BERIT SHALOM


BERIT SHALOM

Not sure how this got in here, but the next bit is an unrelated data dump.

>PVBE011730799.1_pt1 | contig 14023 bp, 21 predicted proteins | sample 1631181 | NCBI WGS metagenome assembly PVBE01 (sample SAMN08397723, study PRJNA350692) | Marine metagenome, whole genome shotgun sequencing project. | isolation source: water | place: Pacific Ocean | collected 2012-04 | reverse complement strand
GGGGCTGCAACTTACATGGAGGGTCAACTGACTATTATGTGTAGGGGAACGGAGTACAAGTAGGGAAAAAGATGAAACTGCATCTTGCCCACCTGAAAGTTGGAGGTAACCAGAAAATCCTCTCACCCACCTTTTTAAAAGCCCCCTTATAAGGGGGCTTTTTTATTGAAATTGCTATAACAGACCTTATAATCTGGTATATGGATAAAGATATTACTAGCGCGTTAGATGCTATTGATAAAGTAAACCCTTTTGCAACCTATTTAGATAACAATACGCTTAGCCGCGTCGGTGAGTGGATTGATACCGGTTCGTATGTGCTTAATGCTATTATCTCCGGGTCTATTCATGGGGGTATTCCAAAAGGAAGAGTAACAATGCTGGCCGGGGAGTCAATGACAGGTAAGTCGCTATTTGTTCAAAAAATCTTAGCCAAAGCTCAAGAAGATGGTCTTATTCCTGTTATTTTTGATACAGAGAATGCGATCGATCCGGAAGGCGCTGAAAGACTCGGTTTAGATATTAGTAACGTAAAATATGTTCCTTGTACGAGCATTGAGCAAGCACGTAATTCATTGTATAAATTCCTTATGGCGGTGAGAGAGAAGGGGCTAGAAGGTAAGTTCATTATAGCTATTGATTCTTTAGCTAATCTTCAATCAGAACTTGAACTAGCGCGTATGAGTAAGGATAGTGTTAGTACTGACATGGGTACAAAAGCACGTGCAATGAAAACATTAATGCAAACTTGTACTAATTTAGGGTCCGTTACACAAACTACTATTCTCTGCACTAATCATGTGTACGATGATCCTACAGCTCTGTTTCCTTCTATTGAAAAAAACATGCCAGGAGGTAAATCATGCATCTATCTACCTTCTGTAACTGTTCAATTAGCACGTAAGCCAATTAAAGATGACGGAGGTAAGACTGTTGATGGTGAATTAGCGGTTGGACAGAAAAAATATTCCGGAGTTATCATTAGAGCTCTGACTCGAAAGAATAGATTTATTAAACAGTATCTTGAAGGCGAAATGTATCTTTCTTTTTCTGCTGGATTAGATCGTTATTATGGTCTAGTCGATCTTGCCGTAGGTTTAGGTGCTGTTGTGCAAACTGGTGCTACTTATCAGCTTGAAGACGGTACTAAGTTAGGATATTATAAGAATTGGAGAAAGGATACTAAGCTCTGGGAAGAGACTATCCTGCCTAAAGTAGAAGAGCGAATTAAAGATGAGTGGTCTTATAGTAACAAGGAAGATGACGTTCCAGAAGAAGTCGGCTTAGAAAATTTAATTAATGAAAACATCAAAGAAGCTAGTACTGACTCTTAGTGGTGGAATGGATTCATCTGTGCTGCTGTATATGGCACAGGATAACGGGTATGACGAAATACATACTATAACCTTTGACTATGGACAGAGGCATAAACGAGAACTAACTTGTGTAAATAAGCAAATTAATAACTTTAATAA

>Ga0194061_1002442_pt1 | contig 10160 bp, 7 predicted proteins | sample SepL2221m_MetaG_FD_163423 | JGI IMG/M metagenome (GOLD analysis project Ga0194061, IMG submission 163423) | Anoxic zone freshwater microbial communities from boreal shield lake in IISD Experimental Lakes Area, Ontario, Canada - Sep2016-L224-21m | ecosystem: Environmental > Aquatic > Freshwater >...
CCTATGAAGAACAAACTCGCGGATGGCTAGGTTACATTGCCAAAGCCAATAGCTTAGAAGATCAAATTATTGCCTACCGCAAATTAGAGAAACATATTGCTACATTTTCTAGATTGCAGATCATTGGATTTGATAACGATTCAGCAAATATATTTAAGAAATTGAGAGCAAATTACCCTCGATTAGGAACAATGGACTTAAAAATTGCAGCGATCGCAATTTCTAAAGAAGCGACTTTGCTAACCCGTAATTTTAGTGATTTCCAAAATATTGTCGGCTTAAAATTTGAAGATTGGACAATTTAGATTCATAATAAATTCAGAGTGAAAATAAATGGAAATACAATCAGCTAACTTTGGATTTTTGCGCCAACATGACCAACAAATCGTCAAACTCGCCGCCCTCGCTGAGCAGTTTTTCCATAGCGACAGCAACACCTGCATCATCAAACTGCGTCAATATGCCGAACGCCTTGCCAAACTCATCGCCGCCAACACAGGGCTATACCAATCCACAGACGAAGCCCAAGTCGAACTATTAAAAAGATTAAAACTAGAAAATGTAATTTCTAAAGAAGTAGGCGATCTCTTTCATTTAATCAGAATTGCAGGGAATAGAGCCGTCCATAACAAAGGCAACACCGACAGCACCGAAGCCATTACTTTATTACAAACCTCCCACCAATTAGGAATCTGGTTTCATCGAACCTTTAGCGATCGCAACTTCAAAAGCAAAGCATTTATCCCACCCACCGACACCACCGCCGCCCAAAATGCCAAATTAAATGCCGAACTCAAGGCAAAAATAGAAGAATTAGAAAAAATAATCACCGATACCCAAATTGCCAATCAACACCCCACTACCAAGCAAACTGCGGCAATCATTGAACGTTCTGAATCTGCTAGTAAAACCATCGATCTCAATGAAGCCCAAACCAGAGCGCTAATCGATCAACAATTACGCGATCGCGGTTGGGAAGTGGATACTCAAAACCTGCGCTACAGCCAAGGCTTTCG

BERIT SHALOM ("Covenant of Peace"), society founded in Jerusalem in 1925 to foster relations of rapprochement between Jews and Arabs in Palestine, on the basis of a bi-national solution to the conflict between them, with Jews and Arabs having an equal share in the administration regardless of the size of their respective populations (see bi-nationalism ). Bi-nationalism for Berit Shalom was not an ideal but a function of reality. The trigger for the establishment of the society was a lecture at the opening of the Hebrew University in Jerusalem by the Orientalist Professor Joseph Horowitz of the University of Frankfurt on the Main. The initiative for founding Berit Shalom came from arthur ruppin . The active members in the society belonged to several groups. The first, which was predominant in the early years, was made up of men who had immigrated to Palestine before World War I and were all (except Ruppin himself) of East European origin, had an academic education, and shared a practical political approach to Zionism. They included, in addition to Ruppin, Dr. Jacob thon , Dr. Joseph Lurie , Dr Yitzḥak Epstein, haim margolis-kalvaryski , and rabbi binyamin . The second group, which became predominant after 1929, was made up of intellectuals of a Central European liberal background, was much more ideological than the first group, and its members were all strongly influenced by the philosophy of martin buber . They included Prof. samuel hugo bergmann , Prof. Hans Kohn , Prof. Gershom Scholem , Prof. Ernst Simon , and Dr. Robert Weltsch. Finally there was a group of socalled "Anglo-Saxons," mostly men who were employed by the Palestine Administration, including Edwin Samuel, son of the first High Commissioner to Palestine, herbert samuel , and the attorney general of Palestine, norman bentwich , who did not become full members until 1929. Prof. Judah Leon Magnes , who also advocated bi-nationalism in this period, was never a member of the society, even though his name was frequently identified with it. Berit Shalom never numbered more than 200 members. From the start there were differences concerning the purpose of the society. Ruppin wanted it to be a research group that would present the results of its studies to the Zionist leadership, while others urged that it formulate and attempt to implement its own political program. Ruppin   was chairman of the society until 1929, and the more activist line was carried out by his successor, Joseph Lurie. Rabbi Binyamin, the first editor of Berit Shalom's monthly, She'ifoteinu ("Our Aspirations"), who demanded an agreement with the Arabs on the basis of unlimited Jewish immigration, was replaced when a majority of the members declared themselves ready to accept a temporary limitation of immigration to facilitate an agreement with the Arabs. In 1930 senior members of Berit Shalom published a series of memoranda, the first of which – Memorandum by the Brit Shalom Society on an Arab Policy for the Jewish Agency – was submitted to the Zionist Executive in London in February. The second memorandum, entitled Practical Proposals for Cooperation Between Jews and Arabs in Palestine, was prepared as a response to a suggestion by one of the members of the 1929 Shaw Commission. The third memorandum was a personal endeavor by Ernst Simon, and was distributed to the members of the Conference of the Administrative Committee of the Jewish Agency in London. The fourth and last one was a "Judeao-Arab Covenant" prepared by Kalvaryski in August (apparently unknown to his colleagues at the time), and submitted by him to a member of the Arab Executive. Berit Shalom was attacked by most of the Zionist parties, who viewed its members as defeatists at best and traitors and worst. By 1933 it had virtually ceased to exist, after many of its members deserted it, and it ran out of funds. -BIBLIOGRAPHY: She'ifotenu (1930–33); S. Hattis, The Bi-National Idea in Palestine in Mandatory Times (1970). (Susan Hattis Rolef (2nd ed.)